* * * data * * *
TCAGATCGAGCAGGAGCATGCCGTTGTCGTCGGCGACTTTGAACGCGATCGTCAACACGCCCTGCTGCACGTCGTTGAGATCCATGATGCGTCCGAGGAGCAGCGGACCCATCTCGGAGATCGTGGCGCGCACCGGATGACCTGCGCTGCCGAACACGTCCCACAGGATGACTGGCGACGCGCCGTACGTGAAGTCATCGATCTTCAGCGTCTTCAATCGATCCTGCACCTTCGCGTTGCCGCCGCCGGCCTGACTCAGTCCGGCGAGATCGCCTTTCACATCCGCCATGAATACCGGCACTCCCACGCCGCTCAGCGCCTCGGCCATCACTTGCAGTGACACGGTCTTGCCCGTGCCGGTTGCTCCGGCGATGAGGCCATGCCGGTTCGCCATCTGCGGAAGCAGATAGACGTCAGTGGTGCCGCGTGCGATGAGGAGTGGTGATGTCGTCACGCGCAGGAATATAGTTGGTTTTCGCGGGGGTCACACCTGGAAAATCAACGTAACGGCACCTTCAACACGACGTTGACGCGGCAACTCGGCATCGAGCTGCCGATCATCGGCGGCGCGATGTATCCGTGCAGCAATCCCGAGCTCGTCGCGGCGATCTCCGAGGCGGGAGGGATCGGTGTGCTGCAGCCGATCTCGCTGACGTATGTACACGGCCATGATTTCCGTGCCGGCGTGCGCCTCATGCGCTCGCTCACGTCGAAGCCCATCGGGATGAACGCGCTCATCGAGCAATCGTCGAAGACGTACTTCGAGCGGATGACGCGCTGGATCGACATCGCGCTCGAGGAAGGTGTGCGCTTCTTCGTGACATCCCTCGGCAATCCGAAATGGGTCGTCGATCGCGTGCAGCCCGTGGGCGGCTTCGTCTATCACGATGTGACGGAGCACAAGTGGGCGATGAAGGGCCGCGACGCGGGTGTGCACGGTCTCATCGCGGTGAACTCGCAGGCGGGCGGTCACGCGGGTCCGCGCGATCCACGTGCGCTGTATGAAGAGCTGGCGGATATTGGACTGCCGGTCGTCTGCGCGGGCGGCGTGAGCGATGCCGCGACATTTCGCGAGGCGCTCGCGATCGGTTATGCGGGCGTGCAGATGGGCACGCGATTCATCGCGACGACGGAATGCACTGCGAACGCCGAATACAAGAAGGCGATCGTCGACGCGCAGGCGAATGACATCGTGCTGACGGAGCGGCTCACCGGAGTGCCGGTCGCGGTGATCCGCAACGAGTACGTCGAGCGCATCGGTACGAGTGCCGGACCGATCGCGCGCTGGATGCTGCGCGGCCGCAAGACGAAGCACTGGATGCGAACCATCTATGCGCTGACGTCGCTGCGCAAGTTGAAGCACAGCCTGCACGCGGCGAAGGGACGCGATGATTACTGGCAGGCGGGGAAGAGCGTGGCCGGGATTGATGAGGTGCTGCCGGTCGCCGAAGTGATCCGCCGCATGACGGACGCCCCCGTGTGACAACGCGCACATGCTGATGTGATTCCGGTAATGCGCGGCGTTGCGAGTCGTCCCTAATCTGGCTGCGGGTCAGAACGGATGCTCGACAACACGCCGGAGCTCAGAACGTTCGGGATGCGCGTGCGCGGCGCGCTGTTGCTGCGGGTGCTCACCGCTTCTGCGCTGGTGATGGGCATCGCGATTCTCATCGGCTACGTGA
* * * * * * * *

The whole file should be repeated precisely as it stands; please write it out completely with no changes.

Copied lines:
TCAGATCGAGCAGGAGCATGCCGTTGTCGTCGGCGACTTTGAACGCGATCGTCAACACGCCCTGCTGCACGTCGTTGAGATCCATGATGCGTCCGAGGAGCAGCGGACCCATCTCGGAGATCGTGGCGCGCACCGGATGACCTGCGCTGCCGAACACGTCCCACAGGATGACTGGCGACGCGCCGTACGTGAAGTCATCGATCTTCAGCGTCTTCAATCGATCCTGCACCTTCGCGTTGCCGCCGCCGGCCTGACTCAGTCCGGCGAGATCGCCTTTCACATCCGCCATGAATACCGGCACTCCCACGCCGCTCAGCGCCTCGGCCATCACTTGCAGTGACACGGTCTTGCCCGTGCCGGTTGCTCCGGCGATGAGGCCATGCCGGTTCGCCATCTGCGGAAGCAGATAGACGTCAGTGGTGCCGCGTGCGATGAGGAGTGGTGATGTCGTCACGCGCAGGAATATAGTTGGTTTTCGCGGGGGTCACACCTGGAAAATCAACGTAACGGCACCTTCAACACGACGTTGACGCGGCAACTCGGCATCGAGCTGCCGATCATCGGCGGCGCGATGTATCCGTGCAGCAATCCCGAGCTCGTCGCGGCGATCTCCGAGGCGGGAGGGATCGGTGTGCTGCAGCCGATCTCGCTGACGTATGTACACGGCCATGATTTCCGTGCCGGCGTGCGCCTCATGCGCTCGCTCACGTCGAAGCCCATCGGGATGAACGCGCTCATCGAGCAATCGTCGAAGACGTACTTCGAGCGGATGACGCGCTGGATCGACATCGCGCTCGAGGAAGGTGTGCGCTTCTTCGTGACATCCCTCGGCAATCCGAAATGGGTCGTCGATCGCGTGCAGCCCGTGGGCGGCTTCGTCTATCACGATGTGACGGAGCACAAGTGGGCGATGAAGGGCCGCGACGCGGGTGTGCACGGTCTCATCGCGGTGAACTCGCAGGCGGGCGGTCACGCGGGTCCGCGCGATCCACGTGCGCTGTATGAAGAGCTGGCGGATATTGGACTGCCGGTCGTCTGCGCGGGCGGCGTGAGCGATGCCGCGACATTTCGCGAGGCGCTCGCGATCGGTTATGCGGGCGTGCAGATGGGCACGCGATTCATCGCGACGACGGAATGCACTGCGAACGCCGAATACAAGAAGGCGATCGTCGACGCGCAGGCGAATGACATCGTGCTGACGGAGCGGCTCACCGGAGTGCCGGTCGCGGTGATCCGCAACGAGTACGTCGAGCGCATCGGTACGAGTGCCGGACCGATCGCGCGCTGGATGCTGCGCGGCCGCAAGACGAAGCACTGGATGCGAACCATCTATGCGCTGACGTCGCTGCGCAAGTTGAAGCACAGCCTGCACGCGGCGAAGGGACGCGATGATTACTGGCAGGCGGGGAAGAGCGTGGCCGGGATTGATGAGGTGCTGCCGGTCGCCGAAGTGATCCGCCGCATGACGGACGCCCCCGTGTGACAACGCGCACATGCTGATGTGATTCCGGTAATGCGCGGCGTTGCGAGTCGTCCCTAATCTGGCTGCGGGTCAGAACGGATGCTCGACAACACGCCGGAGCTCAGAACGTTCGGGATGCGCGTGCGCGGCGCGCTGTTGCTGCGGGTGCTCACCGCTTCTGCGCTGGTGATGGGCATCGCGATTCTCATCGGCTACGTGA